Practice Directive No.1 of 2005

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Date: 
30 June 2005

PRACTICE DIRECTIVE NO 1 OF 2005

ISSUED BY The Honourable Chief Justice ML Lehohla (to all stakeholders)

(Adopted also by the Court of Appeal on 20/10/05)

The delays in the operation of the law and the consequent erosion of respect for the processes of the law have many causes. One of these is the abuse of the privilege to be able to apply for and obtain a postponement of legal proceedings.

There is overwhelming evidence that postponements are being sought and granted without proper and persuasive reasons being furnished. It must be borne in mind that in a criminal trial, postponements often cause serious prejudice both to the Crown and to the accused. Witnesses who may have travelled vast distances are inconvenienced, the delay means that their memories may no longer be clear by the time they are called upon to testify, and if a case is postponed on more than one occasion witnesses lose interest and become unwilling to perform the public duty as good citizens would do.

The same applies to defence witnesses. More importantly, if an accused is incarcerated pending his trial and is acquitted at the trial, unnecessary postponements also defer his release from unwarranted and unjust imprisonment with all the prejudicial negative consequences.

For these reasons I am of the opinion that the interests of justice require the institution of several pre-conditions to be formulated and formal procedures prescribed in order to try to reduce the incidence of postponements being sought and granted without compelling cause. These are the following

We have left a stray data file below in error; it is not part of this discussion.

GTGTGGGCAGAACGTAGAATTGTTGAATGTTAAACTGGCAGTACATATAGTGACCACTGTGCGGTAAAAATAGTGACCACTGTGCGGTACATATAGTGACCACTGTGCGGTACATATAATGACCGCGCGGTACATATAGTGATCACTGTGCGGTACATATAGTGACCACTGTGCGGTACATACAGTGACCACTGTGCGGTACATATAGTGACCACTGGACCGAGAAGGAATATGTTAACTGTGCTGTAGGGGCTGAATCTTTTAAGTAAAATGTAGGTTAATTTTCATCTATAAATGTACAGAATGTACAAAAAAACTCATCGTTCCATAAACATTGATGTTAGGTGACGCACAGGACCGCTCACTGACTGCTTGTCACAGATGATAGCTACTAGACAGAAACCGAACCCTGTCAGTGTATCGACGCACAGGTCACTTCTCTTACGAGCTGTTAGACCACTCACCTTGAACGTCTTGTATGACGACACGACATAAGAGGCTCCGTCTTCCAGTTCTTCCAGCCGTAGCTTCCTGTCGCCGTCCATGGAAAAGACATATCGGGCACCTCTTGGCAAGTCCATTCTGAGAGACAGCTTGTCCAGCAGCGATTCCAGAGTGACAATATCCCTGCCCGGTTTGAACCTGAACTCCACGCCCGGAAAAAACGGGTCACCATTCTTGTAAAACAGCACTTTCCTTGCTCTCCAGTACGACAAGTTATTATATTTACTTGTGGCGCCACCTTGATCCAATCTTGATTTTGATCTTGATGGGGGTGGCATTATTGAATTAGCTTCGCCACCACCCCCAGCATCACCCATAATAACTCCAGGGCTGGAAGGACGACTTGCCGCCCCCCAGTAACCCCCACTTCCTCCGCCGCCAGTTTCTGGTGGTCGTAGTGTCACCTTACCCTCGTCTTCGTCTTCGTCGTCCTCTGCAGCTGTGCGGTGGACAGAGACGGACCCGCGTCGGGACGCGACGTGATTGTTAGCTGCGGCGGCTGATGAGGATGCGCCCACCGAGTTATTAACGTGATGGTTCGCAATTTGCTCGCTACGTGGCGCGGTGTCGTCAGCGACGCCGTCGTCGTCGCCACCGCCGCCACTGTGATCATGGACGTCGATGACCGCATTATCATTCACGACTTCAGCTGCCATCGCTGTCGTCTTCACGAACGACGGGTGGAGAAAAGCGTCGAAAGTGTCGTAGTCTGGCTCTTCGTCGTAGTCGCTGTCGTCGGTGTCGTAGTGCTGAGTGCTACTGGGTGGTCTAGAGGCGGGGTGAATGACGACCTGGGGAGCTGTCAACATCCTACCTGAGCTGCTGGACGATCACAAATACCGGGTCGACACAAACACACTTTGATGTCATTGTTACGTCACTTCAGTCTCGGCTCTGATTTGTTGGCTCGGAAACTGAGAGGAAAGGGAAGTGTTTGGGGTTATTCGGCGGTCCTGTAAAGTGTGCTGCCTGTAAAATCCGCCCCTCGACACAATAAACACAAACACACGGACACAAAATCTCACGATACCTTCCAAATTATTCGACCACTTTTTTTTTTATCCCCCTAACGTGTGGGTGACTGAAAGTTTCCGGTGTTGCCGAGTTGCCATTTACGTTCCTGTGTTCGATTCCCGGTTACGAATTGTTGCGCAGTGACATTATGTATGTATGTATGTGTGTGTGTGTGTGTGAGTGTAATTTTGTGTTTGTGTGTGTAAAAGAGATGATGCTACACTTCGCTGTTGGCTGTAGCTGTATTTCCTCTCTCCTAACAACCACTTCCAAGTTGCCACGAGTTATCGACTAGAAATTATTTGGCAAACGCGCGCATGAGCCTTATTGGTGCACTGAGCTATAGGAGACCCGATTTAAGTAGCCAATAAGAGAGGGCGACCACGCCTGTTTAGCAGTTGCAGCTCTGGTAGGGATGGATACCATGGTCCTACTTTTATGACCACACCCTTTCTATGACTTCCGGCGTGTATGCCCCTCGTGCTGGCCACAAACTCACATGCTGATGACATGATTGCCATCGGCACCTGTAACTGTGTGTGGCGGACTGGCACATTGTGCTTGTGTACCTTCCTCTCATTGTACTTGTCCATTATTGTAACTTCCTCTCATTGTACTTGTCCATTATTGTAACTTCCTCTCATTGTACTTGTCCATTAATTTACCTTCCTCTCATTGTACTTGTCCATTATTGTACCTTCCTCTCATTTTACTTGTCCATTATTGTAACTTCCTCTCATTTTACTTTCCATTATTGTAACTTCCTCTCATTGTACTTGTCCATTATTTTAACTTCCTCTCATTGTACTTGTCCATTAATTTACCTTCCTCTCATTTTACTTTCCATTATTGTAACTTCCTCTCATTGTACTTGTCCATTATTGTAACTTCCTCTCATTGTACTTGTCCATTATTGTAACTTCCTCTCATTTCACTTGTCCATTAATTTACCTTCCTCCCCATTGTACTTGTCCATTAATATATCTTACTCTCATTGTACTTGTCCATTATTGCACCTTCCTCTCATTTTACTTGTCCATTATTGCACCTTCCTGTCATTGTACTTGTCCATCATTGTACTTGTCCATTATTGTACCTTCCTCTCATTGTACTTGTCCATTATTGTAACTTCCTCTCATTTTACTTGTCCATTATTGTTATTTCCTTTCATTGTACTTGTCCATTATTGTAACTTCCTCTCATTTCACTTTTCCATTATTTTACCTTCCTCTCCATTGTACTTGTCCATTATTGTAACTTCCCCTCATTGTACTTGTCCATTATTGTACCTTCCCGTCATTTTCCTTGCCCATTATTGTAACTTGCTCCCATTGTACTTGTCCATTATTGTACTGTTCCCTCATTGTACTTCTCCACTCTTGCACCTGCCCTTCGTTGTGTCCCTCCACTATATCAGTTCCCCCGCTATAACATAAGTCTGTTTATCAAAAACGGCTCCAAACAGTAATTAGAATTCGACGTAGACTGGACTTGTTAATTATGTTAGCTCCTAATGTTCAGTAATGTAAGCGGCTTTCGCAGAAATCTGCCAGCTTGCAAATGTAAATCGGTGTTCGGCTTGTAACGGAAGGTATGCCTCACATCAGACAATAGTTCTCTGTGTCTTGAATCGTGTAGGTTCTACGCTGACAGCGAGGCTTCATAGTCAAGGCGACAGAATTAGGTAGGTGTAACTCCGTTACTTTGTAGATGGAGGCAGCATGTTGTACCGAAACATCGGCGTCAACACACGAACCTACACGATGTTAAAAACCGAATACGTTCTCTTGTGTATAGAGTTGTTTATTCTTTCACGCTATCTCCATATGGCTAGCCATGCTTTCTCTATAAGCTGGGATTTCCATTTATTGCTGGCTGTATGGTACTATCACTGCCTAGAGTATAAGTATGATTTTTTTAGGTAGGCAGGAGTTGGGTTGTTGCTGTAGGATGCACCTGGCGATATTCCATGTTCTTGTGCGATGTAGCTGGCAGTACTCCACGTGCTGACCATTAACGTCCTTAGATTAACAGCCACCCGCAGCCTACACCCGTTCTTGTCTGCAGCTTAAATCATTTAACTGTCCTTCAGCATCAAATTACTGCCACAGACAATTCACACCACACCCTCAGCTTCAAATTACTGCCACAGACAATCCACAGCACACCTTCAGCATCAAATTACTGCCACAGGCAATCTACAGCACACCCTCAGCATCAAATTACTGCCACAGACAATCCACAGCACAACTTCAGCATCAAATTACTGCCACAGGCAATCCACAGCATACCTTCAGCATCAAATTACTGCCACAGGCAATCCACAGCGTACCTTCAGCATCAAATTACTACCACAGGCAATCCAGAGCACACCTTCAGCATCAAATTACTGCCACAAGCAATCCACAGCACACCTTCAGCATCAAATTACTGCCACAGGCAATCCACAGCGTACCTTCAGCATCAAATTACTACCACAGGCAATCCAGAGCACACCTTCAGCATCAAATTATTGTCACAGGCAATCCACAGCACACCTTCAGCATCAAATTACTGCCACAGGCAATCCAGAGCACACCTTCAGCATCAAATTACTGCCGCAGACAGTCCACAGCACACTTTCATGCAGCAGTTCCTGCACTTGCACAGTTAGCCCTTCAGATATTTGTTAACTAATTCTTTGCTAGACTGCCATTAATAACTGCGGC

4.1  Postponements may not be granted merely because the date of the hearing does not suit a particular counsel or lawyer. This does of course not preclude suitable dates being negotiated pre- hearing.

4.2  Good grounds for a postponement such as ill-health or the disappearance of a witness will have to be proved by evidence under oath, either viva voce or by way of a duly motivated affidavit.

4.3  Judicial officers may not mero motu postpone cases simply because the date of the hearing may cause them some personal inconvenience. The public interest, requiring justice without delay must take precedence over personal convenience.

4.4  The Court granting a postponement must record the reasons submitted for such an application and the factors that have motivated the presiding officer to grant same.

5. The above provisions apply with equal force to civil proceedings. ISSUED This 30th JUNE BY:

SIGNED

ALSO SIGNED BY

ML LEHOHLA CHIEF JUSTICE

JH STEYN

PRESIDENT - LESOTHO APPEAL COURT (20 October 2006)